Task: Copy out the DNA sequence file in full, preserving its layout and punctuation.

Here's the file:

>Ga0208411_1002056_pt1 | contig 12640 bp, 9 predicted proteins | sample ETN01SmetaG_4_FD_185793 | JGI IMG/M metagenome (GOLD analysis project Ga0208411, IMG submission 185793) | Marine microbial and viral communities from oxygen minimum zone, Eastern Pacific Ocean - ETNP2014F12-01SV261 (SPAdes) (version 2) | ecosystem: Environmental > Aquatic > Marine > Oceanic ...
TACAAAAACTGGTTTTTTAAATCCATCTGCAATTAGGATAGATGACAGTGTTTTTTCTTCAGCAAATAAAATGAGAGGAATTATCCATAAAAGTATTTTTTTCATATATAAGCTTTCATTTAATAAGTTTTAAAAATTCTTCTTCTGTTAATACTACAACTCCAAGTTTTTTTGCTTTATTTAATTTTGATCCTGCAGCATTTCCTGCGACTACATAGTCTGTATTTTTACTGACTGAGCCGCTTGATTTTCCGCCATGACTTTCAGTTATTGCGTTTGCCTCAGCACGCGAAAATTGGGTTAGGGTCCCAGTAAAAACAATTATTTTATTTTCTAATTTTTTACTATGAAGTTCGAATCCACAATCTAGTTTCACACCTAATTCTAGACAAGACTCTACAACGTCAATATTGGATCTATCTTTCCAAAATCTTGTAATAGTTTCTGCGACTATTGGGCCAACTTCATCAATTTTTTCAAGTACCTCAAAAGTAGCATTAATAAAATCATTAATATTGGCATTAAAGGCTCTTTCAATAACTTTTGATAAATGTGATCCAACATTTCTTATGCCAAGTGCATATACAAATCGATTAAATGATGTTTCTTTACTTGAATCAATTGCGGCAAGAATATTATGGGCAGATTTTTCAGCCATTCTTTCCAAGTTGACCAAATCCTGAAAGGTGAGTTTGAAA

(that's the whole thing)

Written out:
>Ga0208411_1002056_pt1 | contig 12640 bp, 9 predicted proteins | sample ETN01SmetaG_4_FD_185793 | JGI IMG/M metagenome (GOLD analysis project Ga0208411, IMG submission 185793) | Marine microbial and viral communities from oxygen minimum zone, Eastern Pacific Ocean - ETNP2014F12-01SV261 (SPAdes) (version 2) | ecosystem: Environmental > Aquatic > Marine > Oceanic ...
TACAAAAACTGGTTTTTTAAATCCATCTGCAATTAGGATAGATGACAGTGTTTTTTCTTCAGCAAATAAAATGAGAGGAATTATCCATAAAAGTATTTTTTTCATATATAAGCTTTCATTTAATAAGTTTTAAAAATTCTTCTTCTGTTAATACTACAACTCCAAGTTTTTTTGCTTTATTTAATTTTGATCCTGCAGCATTTCCTGCGACTACATAGTCTGTATTTTTACTGACTGAGCCGCTTGATTTTCCGCCATGACTTTCAGTTATTGCGTTTGCCTCAGCACGCGAAAATTGGGTTAGGGTCCCAGTAAAAACAATTATTTTATTTTCTAATTTTTTACTATGAAGTTCGAATCCACAATCTAGTTTCACACCTAATTCTAGACAAGACTCTACAACGTCAATATTGGATCTATCTTTCCAAAATCTTGTAATAGTTTCTGCGACTATTGGGCCAACTTCATCAATTTTTTCAAGTACCTCAAAAGTAGCATTAATAAAATCATTAATATTGGCATTAAAGGCTCTTTCAATAACTTTTGATAAATGTGATCCAACATTTCTTATGCCAAGTGCATATACAAATCGATTAAATGATGTTTCTTTACTTGAATCAATTGCGGCAAGAATATTATGGGCAGATTTTTCAGCCATTCTTTCCAAGTTGACCAAATCCTGAAAGGTGAGTTTGAAA